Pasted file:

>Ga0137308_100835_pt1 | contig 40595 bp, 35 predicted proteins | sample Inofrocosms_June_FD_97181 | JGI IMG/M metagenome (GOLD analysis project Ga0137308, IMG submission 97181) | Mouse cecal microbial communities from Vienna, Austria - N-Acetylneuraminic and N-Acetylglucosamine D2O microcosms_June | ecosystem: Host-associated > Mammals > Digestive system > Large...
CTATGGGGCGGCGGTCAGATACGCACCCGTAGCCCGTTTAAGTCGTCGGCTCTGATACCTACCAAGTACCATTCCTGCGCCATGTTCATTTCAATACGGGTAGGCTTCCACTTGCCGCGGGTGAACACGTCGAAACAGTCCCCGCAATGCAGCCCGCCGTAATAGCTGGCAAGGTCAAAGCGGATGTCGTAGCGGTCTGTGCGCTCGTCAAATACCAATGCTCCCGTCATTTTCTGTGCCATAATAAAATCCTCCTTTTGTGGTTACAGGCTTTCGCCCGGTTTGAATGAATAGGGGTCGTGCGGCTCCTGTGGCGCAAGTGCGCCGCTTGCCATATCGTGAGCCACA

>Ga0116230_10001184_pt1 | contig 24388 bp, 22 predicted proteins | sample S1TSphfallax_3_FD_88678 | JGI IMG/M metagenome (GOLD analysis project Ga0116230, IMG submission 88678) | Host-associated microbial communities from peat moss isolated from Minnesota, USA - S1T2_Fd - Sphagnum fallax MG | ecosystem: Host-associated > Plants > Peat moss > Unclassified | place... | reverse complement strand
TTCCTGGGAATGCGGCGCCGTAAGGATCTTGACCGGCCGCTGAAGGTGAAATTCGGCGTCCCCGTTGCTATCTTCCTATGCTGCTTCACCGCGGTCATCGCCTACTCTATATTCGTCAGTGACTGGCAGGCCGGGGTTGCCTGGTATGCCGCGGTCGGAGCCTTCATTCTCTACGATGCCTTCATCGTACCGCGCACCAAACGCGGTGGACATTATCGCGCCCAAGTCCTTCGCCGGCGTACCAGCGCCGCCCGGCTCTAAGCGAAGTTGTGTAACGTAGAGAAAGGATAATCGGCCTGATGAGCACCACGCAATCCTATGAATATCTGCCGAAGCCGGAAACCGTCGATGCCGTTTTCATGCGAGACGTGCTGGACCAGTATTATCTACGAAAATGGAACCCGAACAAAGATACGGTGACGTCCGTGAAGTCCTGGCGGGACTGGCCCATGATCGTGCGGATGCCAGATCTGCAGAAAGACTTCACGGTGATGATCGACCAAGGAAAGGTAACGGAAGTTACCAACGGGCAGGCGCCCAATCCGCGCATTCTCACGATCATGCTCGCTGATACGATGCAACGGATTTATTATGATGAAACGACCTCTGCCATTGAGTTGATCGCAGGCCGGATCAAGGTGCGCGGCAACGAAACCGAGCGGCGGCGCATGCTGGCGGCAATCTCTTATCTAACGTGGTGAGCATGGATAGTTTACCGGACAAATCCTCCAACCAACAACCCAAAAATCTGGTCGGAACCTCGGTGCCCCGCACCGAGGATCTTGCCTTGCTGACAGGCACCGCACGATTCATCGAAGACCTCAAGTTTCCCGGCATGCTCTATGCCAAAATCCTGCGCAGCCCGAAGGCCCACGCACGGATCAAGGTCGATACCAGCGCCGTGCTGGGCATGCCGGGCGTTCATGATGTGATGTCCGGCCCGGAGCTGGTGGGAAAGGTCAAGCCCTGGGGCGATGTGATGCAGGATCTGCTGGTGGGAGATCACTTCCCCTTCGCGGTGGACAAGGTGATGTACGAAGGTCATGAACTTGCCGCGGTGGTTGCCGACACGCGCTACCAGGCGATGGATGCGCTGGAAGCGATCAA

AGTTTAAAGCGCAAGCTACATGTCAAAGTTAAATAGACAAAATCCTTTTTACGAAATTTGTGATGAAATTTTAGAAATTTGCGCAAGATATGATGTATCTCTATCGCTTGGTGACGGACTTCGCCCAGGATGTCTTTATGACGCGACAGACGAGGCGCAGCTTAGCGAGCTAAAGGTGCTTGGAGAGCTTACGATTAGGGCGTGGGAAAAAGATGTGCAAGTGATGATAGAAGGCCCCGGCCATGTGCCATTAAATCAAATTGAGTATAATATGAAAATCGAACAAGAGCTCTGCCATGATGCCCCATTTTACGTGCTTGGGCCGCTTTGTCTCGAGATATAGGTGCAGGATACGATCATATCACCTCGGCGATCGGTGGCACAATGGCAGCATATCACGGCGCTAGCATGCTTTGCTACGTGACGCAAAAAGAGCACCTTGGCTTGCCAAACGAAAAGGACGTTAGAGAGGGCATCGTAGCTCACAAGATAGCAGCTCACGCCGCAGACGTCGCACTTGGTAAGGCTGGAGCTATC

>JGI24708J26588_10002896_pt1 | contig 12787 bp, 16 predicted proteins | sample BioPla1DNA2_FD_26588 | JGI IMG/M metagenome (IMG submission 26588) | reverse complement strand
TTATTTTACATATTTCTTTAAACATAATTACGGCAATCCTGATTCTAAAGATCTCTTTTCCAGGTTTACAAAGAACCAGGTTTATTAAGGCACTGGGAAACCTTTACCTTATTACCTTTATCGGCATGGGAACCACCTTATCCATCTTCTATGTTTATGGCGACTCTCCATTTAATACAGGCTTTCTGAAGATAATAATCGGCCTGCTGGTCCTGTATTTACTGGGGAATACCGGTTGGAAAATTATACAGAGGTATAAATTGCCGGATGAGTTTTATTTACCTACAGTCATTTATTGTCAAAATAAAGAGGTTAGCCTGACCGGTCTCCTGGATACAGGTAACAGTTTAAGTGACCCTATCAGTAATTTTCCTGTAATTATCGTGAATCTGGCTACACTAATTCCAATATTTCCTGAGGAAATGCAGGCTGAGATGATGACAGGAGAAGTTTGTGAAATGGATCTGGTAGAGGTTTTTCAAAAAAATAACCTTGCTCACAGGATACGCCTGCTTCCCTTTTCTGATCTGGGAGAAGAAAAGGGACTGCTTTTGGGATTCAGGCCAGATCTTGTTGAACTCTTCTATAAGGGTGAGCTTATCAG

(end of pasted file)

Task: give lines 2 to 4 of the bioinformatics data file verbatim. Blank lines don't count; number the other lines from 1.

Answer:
CTATGGGGCGGCGGTCAGATACGCACCCGTAGCCCGTTTAAGTCGTCGGCTCTGATACCTACCAAGTACCATTCCTGCGCCATGTTCATTTCAATACGGGTAGGCTTCCACTTGCCGCGGGTGAACACGTCGAAACAGTCCCCGCAATGCAGCCCGCCGTAATAGCTGGCAAGGTCAAAGCGGATGTCGTAGCGGTCTGTGCGCTCGTCAAATACCAATGCTCCCGTCATTTTCTGTGCCATAATAAAATCCTCCTTTTGTGGTTACAGGCTTTCGCCCGGTTTGAATGAATAGGGGTCGTGCGGCTCCTGTGGCGCAAGTGCGCCGCTTGCCATATCGTGAGCCACA

>Ga0116230_10001184_pt1 | contig 24388 bp, 22 predicted proteins | sample S1TSphfallax_3_FD_88678 | JGI IMG/M metagenome (GOLD analysis project Ga0116230, IMG submission 88678) | Host-associated microbial communities from peat moss isolated from Minnesota, USA - S1T2_Fd - Sphagnum fallax MG | ecosystem: Host-associated > Plants > Peat moss > Unclassified | place... | reverse complement strand
TTCCTGGGAATGCGGCGCCGTAAGGATCTTGACCGGCCGCTGAAGGTGAAATTCGGCGTCCCCGTTGCTATCTTCCTATGCTGCTTCACCGCGGTCATCGCCTACTCTATATTCGTCAGTGACTGGCAGGCCGGGGTTGCCTGGTATGCCGCGGTCGGAGCCTTCATTCTCTACGATGCCTTCATCGTACCGCGCACCAAACGCGGTGGACATTATCGCGCCCAAGTCCTTCGCCGGCGTACCAGCGCCGCCCGGCTCTAAGCGAAGTTGTGTAACGTAGAGAAAGGATAATCGGCCTGATGAGCACCACGCAATCCTATGAATATCTGCCGAAGCCGGAAACCGTCGATGCCGTTTTCATGCGAGACGTGCTGGACCAGTATTATCTACGAAAATGGAACCCGAACAAAGATACGGTGACGTCCGTGAAGTCCTGGCGGGACTGGCCCATGATCGTGCGGATGCCAGATCTGCAGAAAGACTTCACGGTGATGATCGACCAAGGAAAGGTAACGGAAGTTACCAACGGGCAGGCGCCCAATCCGCGCATTCTCACGATCATGCTCGCTGATACGATGCAACGGATTTATTATGATGAAACGACCTCTGCCATTGAGTTGATCGCAGGCCGGATCAAGGTGCGCGGCAACGAAACCGAGCGGCGGCGCATGCTGGCGGCAATCTCTTATCTAACGTGGTGAGCATGGATAGTTTACCGGACAAATCCTCCAACCAACAACCCAAAAATCTGGTCGGAACCTCGGTGCCCCGCACCGAGGATCTTGCCTTGCTGACAGGCACCGCACGATTCATCGAAGACCTCAAGTTTCCCGGCATGCTCTATGCCAAAATCCTGCGCAGCCCGAAGGCCCACGCACGGATCAAGGTCGATACCAGCGCCGTGCTGGGCATGCCGGGCGTTCATGATGTGATGTCCGGCCCGGAGCTGGTGGGAAAGGTCAAGCCCTGGGGCGATGTGATGCAGGATCTGCTGGTGGGAGATCACTTCCCCTTCGCGGTGGACAAGGTGATGTACGAAGGTCATGAACTTGCCGCGGTGGTTGCCGACACGCGCTACCAGGCGATGGATGCGCTGGAAGCGATCAA